Optical discrimination of deep trap contribution to carrier recombination in semi-insulating crystals

Optical discrimination of deep trap contribution to carrier recombination in semi-insulating crystals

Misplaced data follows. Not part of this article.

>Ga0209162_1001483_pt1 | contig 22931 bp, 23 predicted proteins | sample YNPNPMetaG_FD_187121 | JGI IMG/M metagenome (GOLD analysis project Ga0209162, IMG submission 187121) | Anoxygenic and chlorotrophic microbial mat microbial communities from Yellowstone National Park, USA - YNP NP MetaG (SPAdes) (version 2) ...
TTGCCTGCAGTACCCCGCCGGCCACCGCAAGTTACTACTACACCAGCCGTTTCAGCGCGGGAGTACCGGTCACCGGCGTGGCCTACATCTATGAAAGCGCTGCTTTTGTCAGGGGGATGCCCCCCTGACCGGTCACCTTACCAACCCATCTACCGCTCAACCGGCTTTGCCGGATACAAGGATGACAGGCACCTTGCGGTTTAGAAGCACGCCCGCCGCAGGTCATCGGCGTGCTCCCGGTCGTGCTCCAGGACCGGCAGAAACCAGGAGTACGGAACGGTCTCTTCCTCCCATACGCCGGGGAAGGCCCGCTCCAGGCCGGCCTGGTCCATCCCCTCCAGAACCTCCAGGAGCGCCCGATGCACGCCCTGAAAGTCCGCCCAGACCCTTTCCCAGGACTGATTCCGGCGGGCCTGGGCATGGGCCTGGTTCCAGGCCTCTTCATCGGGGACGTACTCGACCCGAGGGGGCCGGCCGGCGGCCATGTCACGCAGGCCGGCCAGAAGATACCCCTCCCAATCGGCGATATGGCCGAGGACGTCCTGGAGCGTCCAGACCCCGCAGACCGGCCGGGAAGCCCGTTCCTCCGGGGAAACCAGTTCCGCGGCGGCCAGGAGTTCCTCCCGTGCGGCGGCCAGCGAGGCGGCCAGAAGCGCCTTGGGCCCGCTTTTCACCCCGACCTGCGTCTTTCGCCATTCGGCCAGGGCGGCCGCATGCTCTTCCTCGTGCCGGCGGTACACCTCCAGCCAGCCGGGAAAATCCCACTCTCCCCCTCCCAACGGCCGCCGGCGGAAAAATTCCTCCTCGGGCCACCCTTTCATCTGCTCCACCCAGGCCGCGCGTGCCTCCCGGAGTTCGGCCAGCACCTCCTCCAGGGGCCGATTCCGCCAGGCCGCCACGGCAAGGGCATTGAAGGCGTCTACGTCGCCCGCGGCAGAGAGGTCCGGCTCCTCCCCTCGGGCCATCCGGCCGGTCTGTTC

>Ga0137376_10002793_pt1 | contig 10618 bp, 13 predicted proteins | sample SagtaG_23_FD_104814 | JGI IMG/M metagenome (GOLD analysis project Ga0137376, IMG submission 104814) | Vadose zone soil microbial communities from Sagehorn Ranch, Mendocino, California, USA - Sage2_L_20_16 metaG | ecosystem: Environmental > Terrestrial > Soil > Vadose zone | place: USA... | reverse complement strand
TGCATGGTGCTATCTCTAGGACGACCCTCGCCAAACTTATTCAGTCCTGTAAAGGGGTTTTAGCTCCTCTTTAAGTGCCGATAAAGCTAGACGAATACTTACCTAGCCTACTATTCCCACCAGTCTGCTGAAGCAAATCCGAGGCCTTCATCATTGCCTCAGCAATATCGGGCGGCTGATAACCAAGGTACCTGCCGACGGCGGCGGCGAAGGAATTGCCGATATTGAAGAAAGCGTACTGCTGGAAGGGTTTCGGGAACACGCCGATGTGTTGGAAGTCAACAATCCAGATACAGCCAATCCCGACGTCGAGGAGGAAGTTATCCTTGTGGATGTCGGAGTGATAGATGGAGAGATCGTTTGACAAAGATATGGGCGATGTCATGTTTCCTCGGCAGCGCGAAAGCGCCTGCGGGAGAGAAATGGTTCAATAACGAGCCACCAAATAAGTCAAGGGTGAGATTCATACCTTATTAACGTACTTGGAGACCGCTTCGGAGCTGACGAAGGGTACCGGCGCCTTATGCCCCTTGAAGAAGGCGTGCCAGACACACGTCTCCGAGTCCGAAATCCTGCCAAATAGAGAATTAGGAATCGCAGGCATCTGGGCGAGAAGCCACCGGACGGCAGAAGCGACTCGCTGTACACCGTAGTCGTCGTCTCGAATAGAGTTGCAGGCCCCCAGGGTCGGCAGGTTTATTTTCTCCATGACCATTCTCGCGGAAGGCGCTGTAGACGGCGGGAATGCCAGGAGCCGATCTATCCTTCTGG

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  Optical discrimination of deep trap contribution to carrier recombinationin semi-insulating crystals A. Kadys, 1,a  K. Jaraši ū nas, 1 and D. Verstraeten 2 1  Institute of Materials Science and Applied Research, Vilnius University, Sauletekio Avenue 9 Bld. 3, LT-10222 Vilnius, Lithuania 2 Centre Spatial de Liège, Université de Liège, Avenue du Pré Aily, 4031 Angleurs, Belgium  Received 18 March 2009; accepted 28 May 2009; published online 2 July 2009  We demonstrate a novel application of light-induced transient grating technique for discriminationof deep trap contribution to carrier recombination in compensated semiconductors. This applicationis based on photoexcitation of deep impurity levels by light interference pattern and subsequentoptical monitoring of the recharged state dynamics. The spatially modulated deep trap occupationleads to changes in a probe beam absorption and formation of a transient diffraction grating.Employment of light diffraction on a short-period reflection grating allowed to realize conditionswhen the absorption modulation in deep traps dominates over the coexisting refractive indexmodulation. Selectivity of a transient reflection grating configuration solely to processes in deeptraps was proven experimentally and confirmed by numerical modeling. In this way, wediscriminated the deep vanadium impurity governed carrier recombination rate from the othercoexisting recombination channels in as-grown and annealed semi-insulating CdTe:V crystals.©  2009 American Institute of Physics .   DOI: 10.1063/1.3158054  I. INTRODUCTION Optical and electronic applications of semi-insulatingsemiconductors are based on proper defect engineering,which allows tailoring of a material properties and obtaininghigh resistivity, homogeneity of compensation, photosensi-tivity, and long carrier lifetime. Number of techniques canprovide steady-state parameters of deep impurities, as theirdensity, energetic position in a bandgap, photoionizationcross sections, etc. Defect-related photoelectric propertieshave been studied by using the electrical and optical tech-niques, as photocurrent spectroscopy, 1–3 photoluminescence, 4–6 optical or microwave absorption byfree carriers   FCs  . 7–9 Among relevant time-resolved charac-terization techniques, the light-induced transient gratingtechnique deserves deeper attention, as it bridges the photo-electrical and optical phenomena through optical nonlinear-ity and opens a possibility to monitor carrier generation,transport, and recombination processes without electricalcontacts. 10–12 The latter technique is based on recording and recon-struction of a dynamic hologram in a crystal 13,14 and there-fore requires two steps in its implementation:   i   spatial andtemporal modulation of optical properties of a semiconductorby proper illumination, that is considered as a recording of atransient grating   i.e., generation of nonequilibrium carrierperiodic distribution  N    x  , t   =   N   t   1+cos  Kx   , which leadsto modulation of refractive and/or absorption indices    n  and  k   , and   ii   monitoring the dynamics of the optically in-duced changes by diffraction of a delayed probe beam on thecreated transient grating. Up to now, picosecond FC gratingshave been mainly explored for studies of carrier dynamics insemiconductors because of a simple relationships betweenthe carrier density modulation    N    x  , t    and refractive indexchange   n   x  , t     N    x  , t   . 13 The instantaneous value of aprobe beam diffraction efficiency on the grating,     t      n  t   2 , sensitively revealed the spatial and temporalchanges of carrier modulation. 10,12,15 Consequently, nonequi-librium carrier dynamics was investigated in   sub  nanosec-ond time domain and provided recombination and diffusionparameters at the surface or in the bulk of a crystal, 16–18 insemiconductor heterostructures, 19,20 dependence of carrierplasma parameters on nonequilibrium carrier density, latticetemperature, 12,21,22 as well on growth- or radiation-induceddefect density. 11,23,24 A huge metrological potential of thisnonlinear optical technique is based on interdisciplinaryknowledge in the fields of nonlinear optics, holography, andsemiconductor physics. 10,13,25 In this paper we demonstrate a novel application of non-linear transient grating technique for investigation of deeptrap governed carrier recombination processes. An advantageof used novel optical configuration—a transient reflection  TR   grating allowed an optical discrimination of the domi-nant deep trap contribution to carrier recombination. Experi-mental study of carrier dynamics in nanosecond time domainwas performed by using the standard picosecond FC gratingtechnique and compared with the recovery rate of photoex-cited deep traps, seen in TR grating kinetics. Numericalanalysis of FC and TR grating decay was performed andcompared with the experimental data in bulk CdTe:V crys-tals. We confirmed that FC grating decay reveals contributionof all defects to recombination process, while the absorptiveTR grating is sensitive only to the dominant vanadium deeptraps even the trap-determined capture rate is lower than thecontribution of other coexisting defects. In this way, applica-bility of reflection grating technique for optical discrimina- a  Electronic mail: JOURNAL OF APPLIED PHYSICS  106 , 013704   2009  0021-8979/2009/106  1   /013704/7/$25.00 © 2009 American Institute of Physics 106 , 013704-1 Downloaded 03 Jul 2009 to Redistribution subject to AIP license or copyright; see  tion and direct monitoring of electron capture rate by midgapvanadium donor was demonstrated in differently processedsemi-insulating CdTe crystals. II. EXPERIMENTAL TECHNIQUESA. Dominant mechanisms of optical nonlinearities inbulk semiconductors Different mechanisms of refractive index modulationhave been explored up to now for transient grating recording:due to nonlinear polarizability by excess FC density   i.e., viarecording of FC grating  13,14 or due to carrier diffusion cre-ated space-charge   SC   electric field and subsequent Pockelseffect   recording of a photorefractive   PR   grating  . 26 Pico-second FC and PR grating techniques have been used todetermine important electrical parameters of semi-insulatingGaAs, InP, and CdTe crystals, as nonequilibrium carrier dif-fusion coefficient, lifetime, surface recombination velocity,and carrier diffusion length. 17,27,28 Time-resolved   sub  nano-second carrier transport through spatially modulated carrierand SC field structure provided a sign of carriers   electronsor holes  , photogenerated from deep impurity level in differ-ently compensated crystals of InP and CdTe. 12,29,30 In recentyears, FC gratings were applied for studies of nonradiativeand radiative recombination rates in GaN and InGaNheterostructures, 31–33 freestanding GaN crystals 11 and syn-thetic diamonds 20 at conditions of interband carrier photoex-citation.Effective deep trap density as well as the charge state of a dominant defect in semi-insulating GaAs and CdTe can bedetermined by time-integrated PR grating technique   i.e., bycontrolling the amplitude of SC field, built in quasistationaryconditions of excitation  . 34 Time-resolved monitoring of light diffraction on a picosecond short-period diffractiongrating allowed determination of a deep trap occupationratio. 35 In the latter case, the modulation of probe beam ab-sorption was separated from the coexisting refractive FC andPR gratings by using Bragg diffraction on a reflection grat-ing. Experimental measurements and modeling of light dif-fraction efficiency on TR grating provided the deep EL2 do-nor compensation ratio in a semi-insulating GaAs wafer. 35 We note that the TR grating technique for optical evalu-ation of deep trap occupation ratio was based on recording of the amplitude grating in deep traps and monitoring its dif-fraction efficiency in nanosecond time domain. Density of optically recharged neutral    N  0  process  N  0 →  N  +   and ion-ized    N  +  process  N  + →  N  0   deep traps resulted a spatialmodulation of ionized deep trap concentration  N  1+   x   =   N  0   x   −   N  +   x   . Thereby the modulation  N  1+ created anamplitude grating with modulated absorption coefficient fora probe beam at wavelength   ,      x    = −   S  n  −  S   p   N  1+   x    = 4    k    x   /  .   1  The probe beam diffraction efficiency on the amplitudegrating,     t      k   t   2 , revealed the instantaneous density of recharged traps. For donorlike deep traps   S  e  S  h , here  S   isthe photoionization cross section of the trap;  S  e  is for elec-trons and  S  h  for holes  , their initial charge state and subse-quent changes under illumination directly determined theconcentration of generated electrons and holes:  N  e = S  e  N  0  I  0 /  h     and  N  h = S  h  N  +  I  0 /  h     here  I  0  is the excitationenergy density  . Therefore, the diffraction efficiency on am-plitude grating varied in accordance with the deep trap occu-pation ratio   see Fig. 6 in Ref. 35   and provided a way fordetermination of the steady-state occupation ratio.On the other hand, dynamics of refractive index modu-lation by FCs photogenerated from deep impurity levels alsoallows to control deep trap contribution to carrier generation,SC field formation, and carrier capture processes. 12 Never-theless, direct access to the amplitude grating in rechargeddeep traps is not possible in these conditions, as the diffrac-tion efficiency on FC grating is usually much stronger thanthat on the amplitude grating. To reveal the latter, we se-lected very small grating period   =  / 2 n  0.2    m, re-corded by nearly counterpropagating beams   here    is thewavelength of excitation beam and  n  is the refractive indexof the crystal  , that resulted in ultrafast decay of carriermodulation. As the grating vector  k  =2   /  =99    m −1 ishigher than the Debye wave vector for the carriers in thephotoexcited crystal  k  0 =   N  + e 2 /   0 k   B T   1 / 2 =7–23    m −1 at  N  + =10 15 –10 16 cm −3 , the amplitude of light-created SC fieldbecomes proportional to recharged deep trap concentrationintegrated over the grating period:  E    N  1+  . At condition  k   k  0  the partial screening of SC field takes place, and itsamplitude becomes weaker than the diffusion-governed SCfield, which is dominant at  k   k  0 . Moreover, to avoid contri-bution of coexisting PR grating to diffraction, we used thepolarization anisotropy of light diffraction on PR grating   seebelow  .Therefore, in this study we used two optical configura-tions of transient grating techniques, which allowed either tostudy dynamics of refractive index modulation   FC grating  or reveal absorption index modulation in optically rechargeddeep traps   TR grating  . B. Configurations of transient grating techniques Two complementary configurations of time-resolved pi-cosecond transient grating technique   Fig. 1   enabled us tostudy deep impurity related carrier generation, transport, andrecombination processes in a wide excitation range. A pecu-liarity of these schemes is the way of grating recording,which provides essentially different grating periods. In thefirst case   Fig. 1  a  , the grating was recorded by two co-propagating beams intersecting in the sample at a small angle  . Here the grating period   1 =  /  2 sin   / 2   varied from  10 to few micrometers. In the second case, the counter- FIG. 1. Optical schemes for recording of transient FC grating   a   and TRgrating   b  , here  I  0 / 2 are the recording beams,  I   p  is the probe beam,  I  tr  is thetransmitted, and  I  dif   is the diffracted part of the probe beam. 013704-2 Kadys, Jaraši ū nas, and Verstraeten J. Appl. Phys.  106 , 013704   2009  Downloaded 03 Jul 2009 to Redistribution subject to AIP license or copyright; see  propagating recording beams entered the sample from theopposite sides, thus the grating period   2 =  / 2 n  was equalto 190 nm   here  n =2.82 is the refractive index of CdTe crys-tal at 1064 nm wavelength  . The Bragg diffraction condi-tions were fulfilled in both cases, therefore diffraction of theprobe beam was detected in transmission   Fig. 1  a   or inreflection   Fig. 1  b  . The orthogonal polarization of thepump and probe beams allowed quite easy separation of thediffracted beam by a Glan prism, inserted into a path of therecording beam. The consequence of essentially smaller   2 value was an ultrafast diffusive decay time     D  of FC grating,    D =  2 /  4   2  D   here  D  is the diffusion coefficient   whichvalue became two orders of magnitude smaller in this geom-etry and even shorter than the laser pulse duration     L , i.e.,    D  1 ps     L .Nonequilibrium carriers were created in a sample bylight interference pattern  I    x   =  I  0  1+cos  2    x  /    of two co-herent 23 ps-duration laser beams at   =1064    m wave-length. The spatially modulated electrical and optical prop-erties were monitored by the delayed up to 2 ns probe beam  I   p  of the same wavelength. Kinetics of diffraction efficiency    t    exp  −2 t  /   G   of the grating   i.e., a ratio of the dif-fracted probe beam  I  dif   intensity to the transmitted one  I  tr  were measured at various excitation beam energy densities  I  0 and grating periods and provided the grating decay time    G .In the case of light diffraction on FC grating   Fig. 1  a  , thedecay time reflected the recombination rate and diffusiontime     D  along the grating vector, according to a simple rela-tionship 1 /   G =1 /    R +1 /    D . Under conditions of deep trapphotoionization, the diffusive grating decay leads to spatialredistribution of carriers and creation of the SC field, leadingto PR grating. This field also created a drift current whichopposed the diffusive one, thus the subsequent decay of theFC grating was governed by carrier recombination. For TRgrating   Fig. 1  b  , the fast diffusive decay leads to verysmall response of the FC grating, thus the absorptive gratingin recharged deep traps became dominant. Therefore, TRgrating decay time constant     revealed the recovery time of the recharged deep traps, which was governed by the carriercapture rate.The measurements were carried out in vanadium-dopedCdTe samples after the different technological treatments.The crystals were grown in four-zone furnace by the Bridg-man technique under excess of cadmium   3  10 18 cm −3   andhad 10 19 cm −3 vanadium atom concentration. The electricallyactive vanadium concentration in the crystals was few orderslower, approximately of about 10 16 –10 17 cm −3 . 27 One of thesamples was annealed under Cd atmosphere for 10 h at700 °C. The samples were 5  6  2 mm 3 in size and cutalong the crystallographic axes   110  ,   11 ¯  0  , and   001  .Beams for grating recording and probing entered the crystalthrough the   001   polished faces.In order to separate contribution of the amplitude gratingfrom the coexisting phase ones, we used the feature of lightdiffraction anisotropy on PR grating. The change of dif-fracted beam polarization for “PR-cut” crystal takes place  i.e., when the grating vector is oriented along the crystalaxis   110   or   11 ¯  0  , while the diffraction on absorption andFC gratings is isotropic. 27,35,36 In Fig. 2  a   the diffractioncomponents of coexisting FC, PR, and amplitude grating insemi-insulating GaAs crystal are shown. The anisotropic dif-fraction on PR grating was detected if the  s -polarized probebeam was used and the rotated  p -polarized diffraction com-ponent was measured. In this case, the build up of SC fieldwas observed with its subsequent slow decay. Rotation of thecrystal allowed to extract the contributions of different non-linearities and evaluate which one is the dominant. After ro-tation of the crystal by +45° or −45° around the   001   axis,the diffraction on PR grating became isotropic and over-lapped with the coexisting absorption grating   i.e.,  p -polarized probe beam was not changing its polarizationstate in diffraction  . We note that contribution of isotropicabsorption grating is either added or subtracted from the PRgrating signal, therefore a symmetry of the diffraction kinet-ics is seen   Fig. 2  a  .In PR-cut crystal, the contribution of absorption gratingalso adds to the isotropic FC grating at probing by  p -polarized beam. The measurements at low excitations haveshown that there is only a negligible contribution of FC grat-ing to diffraction with respect to the diffraction on absorptiongrating. The fast peaks in the curves correspond to two-photon absorption grating which exist only during the actionof the laser pulse. 35 The described features of light diffraction were used forproper alignment of the optical setup for recording the reflec-tion gratings in CdTe crystals. The analogous measurementsof anisotropic diffraction revealed the presence of PR gratingin CdTe:V crystals with   001   entrance face   Fig. 2  b  . Thefurther measurements were performed for PR-cut crystal ori-entation by monitoring only isotropic diffraction of   p -polarized probe beam on FC and absorption gratings. III. EXPERIMENTAL RESULTS The measurements were performed at relatively low ex-citation energy densities, when the electron generation fromthe neutral midgap vanadium levels at  E  c  0.67–0.88 eV  Refs. 37 and 38   dominates. For the used quantum energy  h   =1.17 eV  , the transfer of electrons to conduction bandfrom the deep donor is more efficient rather than the holegeneration   S  e  S  h  .The diffraction kinetics of FC grating in as-grown CdTecrystal is shown in Fig. 3  a  . Grating decay time    G µ = µ FIG. 2. Kinetics of the TR grating for the different crystal orientations andprobe beam polarizations in GaAs   Ref. 35   a   and CdTe:V   b   crystals.Origin of optical nonlinearity is given at the curves, where FC, PR, and ABSstand for FC, PR, or absorptive gratings. 013704-3 Kadys, Jaraši ū nas, and Verstraeten J. Appl. Phys.  106 , 013704   2009  Downloaded 03 Jul 2009 to Redistribution subject to AIP license or copyright; see  =1.4–1.8 ns was found weakly dependent on excitation en-ergy density. After annealing,    G  value increased by an orderof magnitude   up to 15 ns, Fig. 4  a   at low excitation con-ditions, while this value gradually decreased with increasingthe excitation.The observed features of carrier dynamics can by ex-plained by a model of light diffraction on a FC grating,    t      n  t   2 , when the refractive index modulation dynam-ics   n  t     N   t    is governed by nonequilibrium carrier re-combination, diffusion, and drift in light-created space-charge field. For the given grating period of 10    m, thediffusive decay is expected to be compensated by electrondrift in SC field, established between the mobile carriers  photoexcited electrons   and ionized donors. Therefore, forevaluation of diffusive decay time     D =  2 /  4   2  D   in thepresence of SC field, the  D  value must be replaced by  D eff  ,which is much smaller that the bipolar one  D a =4 cm 2 / s. 12 For the given excitation range   from 0.3 up to 2.7 mJ / cm 2  ,the measured  D eff   values varied from 0.2 to 0.7 cm 2 / s   Fig.5  , and the corresponding     D  values were as long as40–170 ns. Consequently, the observed grating decay timesin Figs. 2  a   and 3  a   can be attributed to carrier recombina-tion process. Nearly linear increase in carrier recombinationrate with excitation density, 1 /   G   I  0   see Fig. 3  a  , indi-cated the increasing density of ionized deep vanadium traps   N  +   I  0 , which acted as the electron trapping centers:1 /   G =   e   N  t  =0+ +   N  +  , here    e  is the electron recombinationcross section to the trap. This qualitative description is sup-ported by the given below numerical analysis   Sec. IV  .We note that shorter and weakly dependent on excitationcarrier lifetimes before annealing     G =1.4–1.8 ns, Fig. 3  a  indicated quite high number of electron trapping centers inthe as-grown crystal. The observed increase in carrier life-time by order of magnitude after annealing can be explainedby diminishing density of residual acceptorlike defect traps,typical for as-grown CdTe. 27 After annealing, the crystallinequality increased due to healing the Te precipitates, filling of Cd vacancies, reducing internal stress, 12,39 and thus diminish-ing defect density that resulted in increase in carrier lifetime.Diffraction kinetics on TR gratings provided direct in-sight into the electron capture by deep vanadium traps. Thegrating decay times    G  in both as-grown and annealed crys-tals were found quite similar and varied from   20 ns to  2 ns with increasing the excitation density   Figs. 3  b   and4  b  . This peculiarity we explain by the recovery rate of theabsorption grating, recorded in spatially recharged deep va-nadium traps. Diffraction efficiency on the amplitude gratingis related to the instantaneous concentration of the rechargeddeep trap modulation,     t      N  +1  t   2 , see Eq.   1  , which de-creased with time due to their filling by electrons. In thisway, the decay of TR grating directly revealed only onemechanism of carrier recombination, i.e., via deep vanadiumtraps. This approach is valid for both as-grown and annealedcrystals, as the deep vanadium impurity is determining thelight absorption in the infrared spectral region of CdTe.Comparison of the determined carrier lifetimes by usingtwo transient grating schemes is presented in Figs. 3  c   and4  c  . In the as-grown sample, the    G  values determined byFC grating technique are much shorter than those measuredby TR grating because the decay of carrier density modula-tion reveals an impact of all defects contributing to carriercapture, while the decay of amplitude grating is sensitiveonly to one mechanism—carrier trapping at deep vanadiumcenters. After sample annealing, the determined values of carrier lifetime and deep trap recovery became very closeand indicated that only one recombination center dominatesin carrier trapping after annealing   Fig. 4  c  . These experi-mental results clearly demonstrated a possibility to distin-guish the contribution of the deep traps in the presence of other, even faster recombination pathways. Numerical analy-sis of optical recharge of deep traps and their recovery isgiven in Sec. IV. IV. NUMERICAL MODELING For deeper understanding and successful application of this innovative technique, the numerical modeling of carrier ±±= µ ± ±±µ FIG. 3. Kinetics of diffraction efficiency for FC   a   and TR gratings   b   inas-grown CdTe crystals at different excitation energy densities. The ex-tracted grating decay times are shown at the curves and the determinedcarrier lifetimes are compared in   c  . ±0.2±0.3µ ±±±µ FIG. 4. Diffraction kinetics for FC   a   and TR gratings   b   at differentexcitation energy densities for the annealed CdTe crystals. The extractedgrating decay times are shown at the curves and the determined carrierlifetimes are compared in   c  .FIG. 5. Dependence of the effective diffusion coefficient on excitation en-ergy density in as-grown and annealed CdTe:V crystals. 013704-4 Kadys, Jaraši ū nas, and Verstraeten J. Appl. Phys.  106 , 013704   2009  Downloaded 03 Jul 2009 to Redistribution subject to AIP license or copyright; see  dynamics under deep trap photoexcitation was performed.Processes of carrier generation, transport, and recombinationare described by a set of equations, which account for elec-tron and hole generation from/via deep impurity level, carriertransport in SC field, as well as carrier capture by deeptraps. 13 Contribution of processes which do not require thepresence of deep impurity levels is presented by interbandtwo photon carrier generation and bimolecular recombina-tion at high excitation power densities, 12    N  e   t  = S  e  IN  0 h   +    I  2 2 h   +1 e    j e    x  −   e  N  e  N  + −   eh  N  e  N  h ,   2     N  h   t  = S  h  IN  + h   +    I  2 2 h   −1 e    j h    x  −   h  N  h  N  0 −   eh  N  e  N  h ,   3   j e  =  eN  e   e  E  SC +   e k   B T     N  e    x  ,   4   j h  =  eN  h   h  E  SC −   h k   B T     N  h    x  ,   5     N  +   t  = S  e  IN  0 h   − S  h  IN  + h   −   e  N  e  N  + +   h  N  h  N  0 ,   6     E  SC    x  =−  e  0    N  e  +  N   A  −  N  h  −  N  +  .   7  Here  S  e ,  S  h ,    e ,    h  are the deep trap parameters, provid-ing electron and hole photoexcitation cross sections fromdeep traps and carrier capture coefficients by the neutral    N  0  or ionized    N  +   deep traps,    =25 cm / GW is the two photoncoefficient for CdTe, 40 and    eh =2  10 −8 cm 3 / s is the bimo-lecular recombination rate,  N   A  is the shallow acceptor con-centration. These equations have been numerically solvedunder excitation by light interference pattern of two picosec-ond pulses  I    x   =  I  0  1+cos  2    x  /    and provided spatialprofiles of electron and hole density, carrier redistributiondynamics in diffusion created SC field, and instantaneouschanges in deep trap occupation. The refractive and absorp-tion index modulation was deduced as well as diffractionefficiencies on these gratings were calculated. This modelusually accounts for a single deep donor trap of density  N  T  1 ,which can be in neutral    N  0   and ionized    N  +   state:  N  T  1 =  N  0 +  N  + . For numerical modeling we used well knownCdTe:V optical and electrical parameters   S  e , S  h ,   e ,   h  which are listed in Ref. 41–43. In the given modeling, we also introduced an additional deep trap with lower density   N  T  2   N  T  1  , acting as an efficient recombination center    e 2 /   e 1  6  , but not contributing to carrier generation   thisassumption is valid for Cd vacancies, as electron-killingcenters 44  .The electron and hole generation rates strongly dependon occupation of deep donor impurity   or compensation ratio  R =  N  + /  N  T    and excitation energy density. In low excitationregime, a linear generation rate of electrons dominates fromthe occupied vanadium levels  N  e = S  e  N  0  I  0 /  h    , and total ex-cess carrier concentration is lower than the electrically activedeep trap density:  N  e +  N  h   N  T  . The hole generation requiresa presence of the ionized state, which is either present of created after the electron transition to the conduction band.Thus the hole generation is intensity dependent:  N  h = S  h  N  +  I  0 /  h    = S  h S  e  N  0  I  02 /  h    2 . For donor-type deep center,the concentration of photogenerated electrons is much higherthan that of holes    N  h   N  e   N  T   , therefore electron gratingdominates. Its decay time depends on electron capture rateand the ionized trap density   here both the initial density of ionized centers,  N  + t  =0 =  N   A  and the light created one    N  + ,given by Eq.   6   must be taken into account  .At high excitation conditions, the electron-hole pairs arecreated by two-step and two-photon transitions, thus condi-tion  N  h   N  e   N  T   may take place. The processes of bipolardiffusion, governed by SC field between the mobile carriers,as well as interband recombination will mask the deep traprelated processes. Therefore, the high excitation regime isnot favorable for investigation of deep trap effects. A. A single trap model and modeling results For simulation of carrier dynamics and deep trap re-charge in the annealed CdTe:V sample, we used a singlemidgap donor model. The deep vanadium trap total density  N  T  1 =4  10 16 cm −3 and the ionized part  N  + T  1 =4  10 15 cm −3 were assumed. 41,43 The modeling results of FCgrating decay   Fig. 6  a   were found very close to those mea-sured experimentally. The grating erasure time decreasedfrom 15 to 3.5 ns with the increase in excitation intensityand followed the electron recombination rate 1 /   G    e  N  T  1+  Fig. 6  a  . Here the electron capture cross section    e 1 =5.4  10 −9 cm 3 / s was used for fitting. The value of     e 1  wasfound similar to one   1.8  10 −9 cm 3 / s   given in Refs. 41and 43.The modeling was also performed for light diffraction onTR grating with 0.19    m period. It has been shown thatamplitude grating dominates in diffraction at low excitations  up to   1 mJ / cm 2  , 35 but at higher excitations the contribu-tion of isotropic FC grating may add. Therefore, we calcu-lated the diffraction efficiency     of TR grating for the currentexperimental conditions, as contribution of both the absorp-tion grating          and the FC one      n  ,   =      d  4   2 +      nd     2 .   8  µµµ µ ∆ FIG. 6. Numerical modeling of FC grating diffraction kinetics for differentexcitation energy densities  I  0 , assuming a single deep donor  N  T  1   a  . Com-parison of the calculated FC grating    =10    m   and TR grating    =0.19    m   decay times at different excitation levels   circles and trianglespresent the experimental data   b  . The doted and dashed lines correspond todiffraction on the absorption grating only or on both the absorption and FCgratings. 013704-5 Kadys, Jaraši ū nas, and Verstraeten J. Appl. Phys.  106 , 013704   2009  Downloaded 03 Jul 2009 to Redistribution subject to AIP license or copyright; see